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Dear Editor,

As a dual citizen of the US and Canada and a scholar of internationalization in higher education, I took immediate notice to the Opinion column, titled “International Students Shouldn’t be Political Pawns,”[i] by my friend and colleague Jenny J. Lee. In the context of Monday’s announcement[ii] of a change to the Student and Exchange Visitor Program (SEVP)[iii] where “Non-immigrant F-1 and M-1 students attending schools operating entirely online may not take a full online course load and remain in the United States,” Lee stated that “[w]hile this U.S. Department of Homeland Security policy has generated more questions than answers, what is clear is that it will have no real effect on immigration over the long term.”

She continued by saying that “[t]he recent SEVP policy is in no way neutral, nor is the concern a matter of immigration. It reflects a strong political stance toward reopening colleges and universities, regardless of international students’ economic impact of $41 billion and support for more than 450,000 U.S. jobs. Whether international students stay or return to their home countries is secondary.”

I agree with Lee that the SEVP alterations are not neutral and that carelessly reopening campuses is a hidden agenda in these changes, but I cannot believe that there will be “no real effect” of these events on U.S. immigration in the short or long term, nor do I think that immigration is not a central target of this and other U.S. policy changes issued by the White House during the Trump administration.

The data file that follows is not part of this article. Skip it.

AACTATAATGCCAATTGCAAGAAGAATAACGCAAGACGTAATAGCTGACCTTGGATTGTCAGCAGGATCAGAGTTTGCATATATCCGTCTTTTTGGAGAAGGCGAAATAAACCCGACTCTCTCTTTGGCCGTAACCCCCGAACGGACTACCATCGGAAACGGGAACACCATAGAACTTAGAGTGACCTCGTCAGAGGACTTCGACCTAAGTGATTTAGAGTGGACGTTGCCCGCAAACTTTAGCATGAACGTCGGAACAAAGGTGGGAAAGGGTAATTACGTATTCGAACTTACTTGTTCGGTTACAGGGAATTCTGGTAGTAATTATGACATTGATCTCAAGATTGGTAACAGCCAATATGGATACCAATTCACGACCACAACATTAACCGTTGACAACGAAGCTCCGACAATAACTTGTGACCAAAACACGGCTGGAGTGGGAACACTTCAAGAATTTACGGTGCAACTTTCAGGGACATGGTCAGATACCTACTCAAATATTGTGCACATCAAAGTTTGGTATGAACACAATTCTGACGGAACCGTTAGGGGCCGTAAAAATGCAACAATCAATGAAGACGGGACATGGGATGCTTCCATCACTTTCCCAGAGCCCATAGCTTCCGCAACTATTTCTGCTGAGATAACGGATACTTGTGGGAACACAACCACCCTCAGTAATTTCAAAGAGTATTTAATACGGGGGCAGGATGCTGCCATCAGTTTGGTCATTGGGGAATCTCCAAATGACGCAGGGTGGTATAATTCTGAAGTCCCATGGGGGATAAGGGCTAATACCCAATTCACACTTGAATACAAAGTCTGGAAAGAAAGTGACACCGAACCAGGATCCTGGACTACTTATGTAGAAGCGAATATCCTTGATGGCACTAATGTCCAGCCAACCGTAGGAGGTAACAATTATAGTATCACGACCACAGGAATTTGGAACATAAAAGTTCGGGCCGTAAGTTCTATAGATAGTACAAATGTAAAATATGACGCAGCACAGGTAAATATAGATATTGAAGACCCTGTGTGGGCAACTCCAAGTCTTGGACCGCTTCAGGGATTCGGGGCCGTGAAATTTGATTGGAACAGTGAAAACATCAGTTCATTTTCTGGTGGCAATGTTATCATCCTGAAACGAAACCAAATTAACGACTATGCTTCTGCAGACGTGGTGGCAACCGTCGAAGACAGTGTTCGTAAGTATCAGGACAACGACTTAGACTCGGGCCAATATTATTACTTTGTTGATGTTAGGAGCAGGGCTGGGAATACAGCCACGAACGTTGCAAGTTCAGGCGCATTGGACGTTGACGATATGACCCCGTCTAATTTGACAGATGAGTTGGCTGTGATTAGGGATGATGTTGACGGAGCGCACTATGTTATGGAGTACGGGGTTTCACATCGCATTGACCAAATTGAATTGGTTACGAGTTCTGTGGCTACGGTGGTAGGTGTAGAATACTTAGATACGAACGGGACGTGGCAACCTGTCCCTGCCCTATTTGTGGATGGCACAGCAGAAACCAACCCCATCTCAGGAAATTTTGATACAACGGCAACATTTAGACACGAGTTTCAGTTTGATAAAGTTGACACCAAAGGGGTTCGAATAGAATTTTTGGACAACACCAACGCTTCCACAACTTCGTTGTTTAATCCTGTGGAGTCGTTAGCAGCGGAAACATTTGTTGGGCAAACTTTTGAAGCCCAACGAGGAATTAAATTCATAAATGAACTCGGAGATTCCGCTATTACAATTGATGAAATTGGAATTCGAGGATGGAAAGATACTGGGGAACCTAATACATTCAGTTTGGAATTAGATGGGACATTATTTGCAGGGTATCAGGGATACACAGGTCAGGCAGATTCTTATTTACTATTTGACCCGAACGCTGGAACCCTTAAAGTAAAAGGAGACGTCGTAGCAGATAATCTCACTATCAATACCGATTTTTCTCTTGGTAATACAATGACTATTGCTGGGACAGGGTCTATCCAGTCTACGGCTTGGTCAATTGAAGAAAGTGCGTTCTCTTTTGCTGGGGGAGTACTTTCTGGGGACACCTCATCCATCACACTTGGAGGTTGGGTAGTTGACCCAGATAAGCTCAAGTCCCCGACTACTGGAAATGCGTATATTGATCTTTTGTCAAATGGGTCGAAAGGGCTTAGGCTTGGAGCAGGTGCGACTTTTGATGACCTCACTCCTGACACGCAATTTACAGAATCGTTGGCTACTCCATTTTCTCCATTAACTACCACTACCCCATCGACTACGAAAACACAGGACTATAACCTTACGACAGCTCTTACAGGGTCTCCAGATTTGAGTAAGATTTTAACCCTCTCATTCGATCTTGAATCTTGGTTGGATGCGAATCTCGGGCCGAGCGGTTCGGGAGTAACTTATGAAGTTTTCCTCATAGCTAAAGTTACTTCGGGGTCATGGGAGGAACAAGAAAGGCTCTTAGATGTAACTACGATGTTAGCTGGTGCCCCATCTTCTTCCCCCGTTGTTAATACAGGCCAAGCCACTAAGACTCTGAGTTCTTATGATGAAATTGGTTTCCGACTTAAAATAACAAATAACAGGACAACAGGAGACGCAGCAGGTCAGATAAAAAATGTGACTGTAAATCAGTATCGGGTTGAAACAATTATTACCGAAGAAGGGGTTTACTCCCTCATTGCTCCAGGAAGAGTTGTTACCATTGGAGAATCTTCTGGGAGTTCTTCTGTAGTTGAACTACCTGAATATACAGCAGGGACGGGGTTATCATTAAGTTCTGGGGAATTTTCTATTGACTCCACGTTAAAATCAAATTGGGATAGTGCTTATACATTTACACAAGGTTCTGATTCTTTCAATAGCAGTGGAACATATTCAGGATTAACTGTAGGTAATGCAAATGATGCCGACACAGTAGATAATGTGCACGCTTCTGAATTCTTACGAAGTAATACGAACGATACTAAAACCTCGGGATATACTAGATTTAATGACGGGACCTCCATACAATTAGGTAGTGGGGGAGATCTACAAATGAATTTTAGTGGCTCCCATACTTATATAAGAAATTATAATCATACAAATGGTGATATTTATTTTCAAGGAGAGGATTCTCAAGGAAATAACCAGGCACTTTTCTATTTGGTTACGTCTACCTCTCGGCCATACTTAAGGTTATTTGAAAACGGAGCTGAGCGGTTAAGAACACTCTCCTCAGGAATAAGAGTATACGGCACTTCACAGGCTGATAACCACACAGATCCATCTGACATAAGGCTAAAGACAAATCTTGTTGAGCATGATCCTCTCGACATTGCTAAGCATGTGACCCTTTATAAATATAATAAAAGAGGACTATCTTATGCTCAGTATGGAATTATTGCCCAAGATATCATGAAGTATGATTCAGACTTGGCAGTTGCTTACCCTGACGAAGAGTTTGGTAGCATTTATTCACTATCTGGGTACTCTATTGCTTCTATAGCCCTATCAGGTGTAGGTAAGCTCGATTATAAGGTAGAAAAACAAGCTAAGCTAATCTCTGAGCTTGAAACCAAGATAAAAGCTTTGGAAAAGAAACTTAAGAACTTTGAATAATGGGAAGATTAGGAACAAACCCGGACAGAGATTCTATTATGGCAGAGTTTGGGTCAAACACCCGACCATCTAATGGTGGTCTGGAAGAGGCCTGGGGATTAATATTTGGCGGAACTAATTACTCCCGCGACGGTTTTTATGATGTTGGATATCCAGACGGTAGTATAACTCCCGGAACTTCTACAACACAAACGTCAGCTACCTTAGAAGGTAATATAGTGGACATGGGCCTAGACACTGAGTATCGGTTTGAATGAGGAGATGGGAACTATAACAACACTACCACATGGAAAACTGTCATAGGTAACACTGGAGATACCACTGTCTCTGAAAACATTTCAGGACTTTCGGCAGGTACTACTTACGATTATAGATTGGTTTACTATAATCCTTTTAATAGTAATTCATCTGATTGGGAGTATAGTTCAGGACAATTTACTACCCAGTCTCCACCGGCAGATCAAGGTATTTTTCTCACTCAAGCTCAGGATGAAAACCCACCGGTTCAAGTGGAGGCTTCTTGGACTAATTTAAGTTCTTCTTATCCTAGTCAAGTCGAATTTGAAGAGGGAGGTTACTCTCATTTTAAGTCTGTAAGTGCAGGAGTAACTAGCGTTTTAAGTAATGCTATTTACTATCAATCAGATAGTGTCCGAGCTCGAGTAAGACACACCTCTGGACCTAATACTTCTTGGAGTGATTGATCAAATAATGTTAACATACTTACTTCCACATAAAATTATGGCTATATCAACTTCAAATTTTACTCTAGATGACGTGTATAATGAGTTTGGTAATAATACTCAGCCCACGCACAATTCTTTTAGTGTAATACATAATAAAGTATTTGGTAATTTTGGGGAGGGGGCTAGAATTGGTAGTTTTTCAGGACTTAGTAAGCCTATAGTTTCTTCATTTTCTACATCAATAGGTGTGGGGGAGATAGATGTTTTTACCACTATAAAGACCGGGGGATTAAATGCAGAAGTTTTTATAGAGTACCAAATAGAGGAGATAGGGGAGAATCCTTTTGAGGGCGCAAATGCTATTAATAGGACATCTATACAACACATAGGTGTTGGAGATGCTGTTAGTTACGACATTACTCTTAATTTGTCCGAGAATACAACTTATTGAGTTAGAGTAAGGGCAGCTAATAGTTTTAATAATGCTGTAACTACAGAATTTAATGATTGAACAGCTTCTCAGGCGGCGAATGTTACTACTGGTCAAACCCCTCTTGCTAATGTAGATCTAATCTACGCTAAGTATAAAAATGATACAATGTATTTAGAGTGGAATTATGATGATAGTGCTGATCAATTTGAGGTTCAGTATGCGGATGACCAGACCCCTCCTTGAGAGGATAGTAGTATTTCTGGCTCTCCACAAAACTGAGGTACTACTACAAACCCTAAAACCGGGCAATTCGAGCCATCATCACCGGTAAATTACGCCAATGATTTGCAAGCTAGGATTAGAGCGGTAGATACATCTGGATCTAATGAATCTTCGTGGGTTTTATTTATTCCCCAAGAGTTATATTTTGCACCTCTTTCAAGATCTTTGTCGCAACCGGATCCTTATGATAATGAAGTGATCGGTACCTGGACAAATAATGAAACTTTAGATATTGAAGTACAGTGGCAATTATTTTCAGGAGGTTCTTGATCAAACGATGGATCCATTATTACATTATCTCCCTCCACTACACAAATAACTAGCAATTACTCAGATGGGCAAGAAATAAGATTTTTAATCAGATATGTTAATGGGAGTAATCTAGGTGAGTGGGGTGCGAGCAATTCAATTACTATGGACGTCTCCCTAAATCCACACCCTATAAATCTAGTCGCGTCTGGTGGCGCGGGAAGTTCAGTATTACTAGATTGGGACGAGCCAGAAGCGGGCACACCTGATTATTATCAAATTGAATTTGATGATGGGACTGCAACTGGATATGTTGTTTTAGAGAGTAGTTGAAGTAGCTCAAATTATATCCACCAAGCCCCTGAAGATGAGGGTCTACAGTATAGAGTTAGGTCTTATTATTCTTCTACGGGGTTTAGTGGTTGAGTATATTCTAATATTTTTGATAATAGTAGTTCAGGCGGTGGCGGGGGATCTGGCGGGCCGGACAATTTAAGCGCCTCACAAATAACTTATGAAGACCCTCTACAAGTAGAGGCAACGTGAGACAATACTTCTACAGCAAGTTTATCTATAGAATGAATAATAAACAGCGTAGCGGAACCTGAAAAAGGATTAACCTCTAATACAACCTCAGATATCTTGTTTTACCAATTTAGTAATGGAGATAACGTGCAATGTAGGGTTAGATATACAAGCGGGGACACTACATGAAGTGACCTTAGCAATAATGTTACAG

Rather, I see the SEVP announcement as what our colleague Gary Rhoades at the University of Arizona calls a “two-fer” in US educational policy: in this case it is both a highly visible, racist and politicized posture-taking against foreign nationals who might enter the higher education system as a gateway to long-term immigration and a viable threat to globalizing colleges and universities that have become reliant upon international student tuition to sustain operations amid decades of public-sector erosion by “lean government” proponents.

Given Trump’s ideological position on the social role of colleges and universities,[iv] we might go a step further and liken these recent changes to postsecondary policy as a type of Denial of Service attack (DoS attack) on the U.S. higher education system by this administration. The U.S. Cybersecurity & Infrastructure Security Agency (CISA) describes a DoS condition as being “accomplished by flooding the targeted host or network with traffic until the target cannot respond or simply crashes, preventing access for legitimate users. DoS attacks can cost an organization both time and money while their resources and services are inaccessible.”[v]

If we view the SEVP change as part of an ongoing “policy DoS attack” by the White House, we can understand that higher education has been under a consistent, and potentially coordinated, attack dating back to the “year of travel bans”[vi] as its opening salvo, and continuing through the more recent questioning of Optional Practical Training (OPT) policies[vii], barring entry to “certain” Chinese students[viii], under-funding of Hispanic-Serving-Institutions (HSIs) as a result of the CARES Act[ix], expansion of immigration restrictions through the H1b and J-visa programs[x], and statements about federal hiring preferences relative to postsecondary degrees[xi]. These continued policy proposals and alterations have cost higher education institutions “both time and money while their resources and services are inaccessible,” akin to a denial-of-service attack on the sector as a whole.